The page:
Hello, thank you for responding to my message. I really appreciate your time in helping me. So I have a GPS receiver on my board that has a 1PPS output and a 10Mhz output. I want to bring that signal in the FPGA and send it out on Fiber. If encoding is required then that is what I must do but I don't know which IP transceiver to us. There must be a simple way of doing this because I see some commerical products that appear to do what I am trying:

https://www.foxcom.com/satcom-solutions/platinum-series-rf-fiber-links/10mhz-ref
https://www.hubersuhner.com/en/products/radio-frequency/rf-over-fiber-series/gps-over-fiber/gps-over-fiber

I'm using a Zinq Ultrascale+ FPGA that has six ARM cores so I have that as a resource that could be used. 

If you have any ideas, I very much appreciate them.

 

Respectfully,

Joe

 

 

Teacher
Teacher
846 Views
Registered: ‎07-09-2009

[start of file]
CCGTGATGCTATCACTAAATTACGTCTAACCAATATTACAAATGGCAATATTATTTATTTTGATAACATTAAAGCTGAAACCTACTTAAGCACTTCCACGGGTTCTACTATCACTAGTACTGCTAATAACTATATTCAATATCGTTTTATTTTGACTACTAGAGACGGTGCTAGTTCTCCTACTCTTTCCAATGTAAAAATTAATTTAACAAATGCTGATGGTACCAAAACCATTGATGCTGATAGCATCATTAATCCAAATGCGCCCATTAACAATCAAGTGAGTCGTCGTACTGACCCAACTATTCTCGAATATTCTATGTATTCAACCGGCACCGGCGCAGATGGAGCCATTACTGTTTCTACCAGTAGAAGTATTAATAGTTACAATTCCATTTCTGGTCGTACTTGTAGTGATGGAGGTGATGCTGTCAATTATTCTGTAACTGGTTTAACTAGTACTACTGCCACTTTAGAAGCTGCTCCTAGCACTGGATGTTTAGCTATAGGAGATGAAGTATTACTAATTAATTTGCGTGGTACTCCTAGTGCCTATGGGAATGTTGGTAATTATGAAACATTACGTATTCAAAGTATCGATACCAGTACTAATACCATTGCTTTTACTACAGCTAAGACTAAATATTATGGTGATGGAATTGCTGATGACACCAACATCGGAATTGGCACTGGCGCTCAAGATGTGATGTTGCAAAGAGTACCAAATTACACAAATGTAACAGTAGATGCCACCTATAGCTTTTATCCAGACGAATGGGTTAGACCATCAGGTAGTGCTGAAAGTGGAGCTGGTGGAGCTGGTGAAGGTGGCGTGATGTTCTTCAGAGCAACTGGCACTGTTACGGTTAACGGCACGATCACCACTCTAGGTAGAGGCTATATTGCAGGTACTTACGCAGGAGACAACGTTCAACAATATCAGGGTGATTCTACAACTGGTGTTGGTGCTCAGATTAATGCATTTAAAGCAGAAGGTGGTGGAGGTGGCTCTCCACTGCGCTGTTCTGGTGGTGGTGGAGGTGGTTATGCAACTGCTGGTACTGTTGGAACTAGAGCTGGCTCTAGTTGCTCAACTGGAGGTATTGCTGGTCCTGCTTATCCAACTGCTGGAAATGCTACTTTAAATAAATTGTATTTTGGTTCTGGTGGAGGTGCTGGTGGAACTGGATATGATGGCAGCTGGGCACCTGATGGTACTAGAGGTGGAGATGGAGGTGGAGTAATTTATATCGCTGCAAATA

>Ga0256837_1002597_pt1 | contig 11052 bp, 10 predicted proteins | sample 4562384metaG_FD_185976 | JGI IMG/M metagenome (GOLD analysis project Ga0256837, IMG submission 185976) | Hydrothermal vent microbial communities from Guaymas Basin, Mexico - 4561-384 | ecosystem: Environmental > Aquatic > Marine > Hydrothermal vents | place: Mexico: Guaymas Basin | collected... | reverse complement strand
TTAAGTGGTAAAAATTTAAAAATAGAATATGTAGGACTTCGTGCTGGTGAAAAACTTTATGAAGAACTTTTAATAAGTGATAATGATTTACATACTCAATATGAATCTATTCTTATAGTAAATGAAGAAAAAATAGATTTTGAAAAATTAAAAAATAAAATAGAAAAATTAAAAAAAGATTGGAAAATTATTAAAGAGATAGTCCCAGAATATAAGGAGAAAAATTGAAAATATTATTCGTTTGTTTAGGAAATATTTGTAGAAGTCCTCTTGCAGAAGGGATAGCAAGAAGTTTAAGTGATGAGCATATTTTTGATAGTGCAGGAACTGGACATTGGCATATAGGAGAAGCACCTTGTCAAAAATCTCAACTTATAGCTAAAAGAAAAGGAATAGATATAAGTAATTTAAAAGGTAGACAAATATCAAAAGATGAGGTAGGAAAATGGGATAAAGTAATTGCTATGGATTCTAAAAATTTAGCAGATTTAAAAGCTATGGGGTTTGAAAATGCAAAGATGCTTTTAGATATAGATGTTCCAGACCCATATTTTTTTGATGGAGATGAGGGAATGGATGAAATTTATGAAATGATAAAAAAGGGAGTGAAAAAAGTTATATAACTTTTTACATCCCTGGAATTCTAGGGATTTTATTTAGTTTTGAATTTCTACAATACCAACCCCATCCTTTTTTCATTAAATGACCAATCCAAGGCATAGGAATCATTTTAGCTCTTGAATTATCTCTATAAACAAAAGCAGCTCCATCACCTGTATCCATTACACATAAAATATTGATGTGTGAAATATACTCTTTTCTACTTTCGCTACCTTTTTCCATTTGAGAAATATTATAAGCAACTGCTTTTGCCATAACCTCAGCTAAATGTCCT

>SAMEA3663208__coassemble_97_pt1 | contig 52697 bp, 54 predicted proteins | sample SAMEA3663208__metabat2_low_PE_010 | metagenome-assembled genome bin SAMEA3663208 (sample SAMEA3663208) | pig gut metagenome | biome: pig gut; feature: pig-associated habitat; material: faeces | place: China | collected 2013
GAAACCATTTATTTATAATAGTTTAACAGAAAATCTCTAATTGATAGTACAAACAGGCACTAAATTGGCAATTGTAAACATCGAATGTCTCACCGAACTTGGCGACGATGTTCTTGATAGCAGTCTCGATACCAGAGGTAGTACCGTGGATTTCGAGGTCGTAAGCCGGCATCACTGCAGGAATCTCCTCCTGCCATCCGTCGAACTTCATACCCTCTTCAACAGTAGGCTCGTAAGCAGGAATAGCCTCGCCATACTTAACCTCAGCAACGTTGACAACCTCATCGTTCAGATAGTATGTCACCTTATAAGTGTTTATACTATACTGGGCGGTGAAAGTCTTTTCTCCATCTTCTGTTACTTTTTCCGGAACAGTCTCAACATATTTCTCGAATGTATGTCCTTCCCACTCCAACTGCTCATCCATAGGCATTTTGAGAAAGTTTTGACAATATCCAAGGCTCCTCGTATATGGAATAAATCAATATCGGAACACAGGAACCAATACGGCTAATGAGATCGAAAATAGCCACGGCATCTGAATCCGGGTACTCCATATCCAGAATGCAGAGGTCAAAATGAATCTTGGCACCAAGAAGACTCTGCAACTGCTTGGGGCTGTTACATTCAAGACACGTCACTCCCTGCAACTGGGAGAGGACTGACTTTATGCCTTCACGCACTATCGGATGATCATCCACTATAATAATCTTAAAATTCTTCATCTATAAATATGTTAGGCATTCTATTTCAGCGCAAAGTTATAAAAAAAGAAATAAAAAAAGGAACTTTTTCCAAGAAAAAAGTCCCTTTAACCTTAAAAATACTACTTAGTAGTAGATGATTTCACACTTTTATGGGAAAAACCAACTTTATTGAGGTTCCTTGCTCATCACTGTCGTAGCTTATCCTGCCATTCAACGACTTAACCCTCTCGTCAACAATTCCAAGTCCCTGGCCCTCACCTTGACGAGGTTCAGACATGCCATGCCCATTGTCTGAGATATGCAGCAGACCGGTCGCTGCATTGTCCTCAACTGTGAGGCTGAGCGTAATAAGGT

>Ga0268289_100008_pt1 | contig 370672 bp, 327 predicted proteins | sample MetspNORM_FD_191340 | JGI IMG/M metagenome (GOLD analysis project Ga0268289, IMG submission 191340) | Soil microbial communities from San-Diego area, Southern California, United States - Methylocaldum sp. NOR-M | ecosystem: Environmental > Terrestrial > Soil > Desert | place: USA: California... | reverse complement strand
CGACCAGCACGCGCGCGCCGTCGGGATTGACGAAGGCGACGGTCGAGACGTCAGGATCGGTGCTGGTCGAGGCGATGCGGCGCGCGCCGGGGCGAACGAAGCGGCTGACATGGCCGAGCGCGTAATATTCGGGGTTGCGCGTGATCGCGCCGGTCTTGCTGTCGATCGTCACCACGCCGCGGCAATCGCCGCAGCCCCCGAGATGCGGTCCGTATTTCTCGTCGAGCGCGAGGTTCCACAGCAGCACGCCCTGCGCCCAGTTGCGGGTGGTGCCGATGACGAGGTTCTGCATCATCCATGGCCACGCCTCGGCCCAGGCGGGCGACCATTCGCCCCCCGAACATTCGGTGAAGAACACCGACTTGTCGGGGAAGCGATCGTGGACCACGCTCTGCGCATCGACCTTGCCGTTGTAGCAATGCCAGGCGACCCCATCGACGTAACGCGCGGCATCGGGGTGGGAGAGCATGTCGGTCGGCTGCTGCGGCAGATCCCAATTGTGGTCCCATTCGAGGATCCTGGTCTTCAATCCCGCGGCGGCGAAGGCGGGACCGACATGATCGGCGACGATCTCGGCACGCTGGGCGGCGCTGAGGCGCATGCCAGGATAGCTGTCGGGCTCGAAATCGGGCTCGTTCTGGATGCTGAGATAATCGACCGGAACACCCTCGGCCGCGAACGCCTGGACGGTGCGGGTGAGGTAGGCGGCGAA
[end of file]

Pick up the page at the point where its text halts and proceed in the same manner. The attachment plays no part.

Easy ?
look at the cost of those beasts !

sort out what encoding you need to do ,
and that will dictate what procseeing power you need ,

for instance, if your trying to emulate the units you reference, it looks like they do no processing, they say they transmit a sine wave , just an amplitude modulated diode would do that.

But , all the SFP modules I know of are digital,

work out what encoding on the fibre you need ,
then get back in a new question,
<== If this was helpful, please feel free to give Kudos, and close if it answers your question ==>
Explorer
Explorer
834 Views
Registered: ‎03-16-2019

You should consider that with no-encoding data transmition, your CDR clock of reciever will be loss.

See some applications in this range frequency to get a hint.

For instancee, 100 Mb/s ethernet use 4b/5b

1G ethernet use 8b/10b and 10G use 64b/66b with scrambler.

Check your reciever module to find out your prefer encoding.

It may be easy based on your experience, but for me is as like as walk a tightrope.

View solution in original post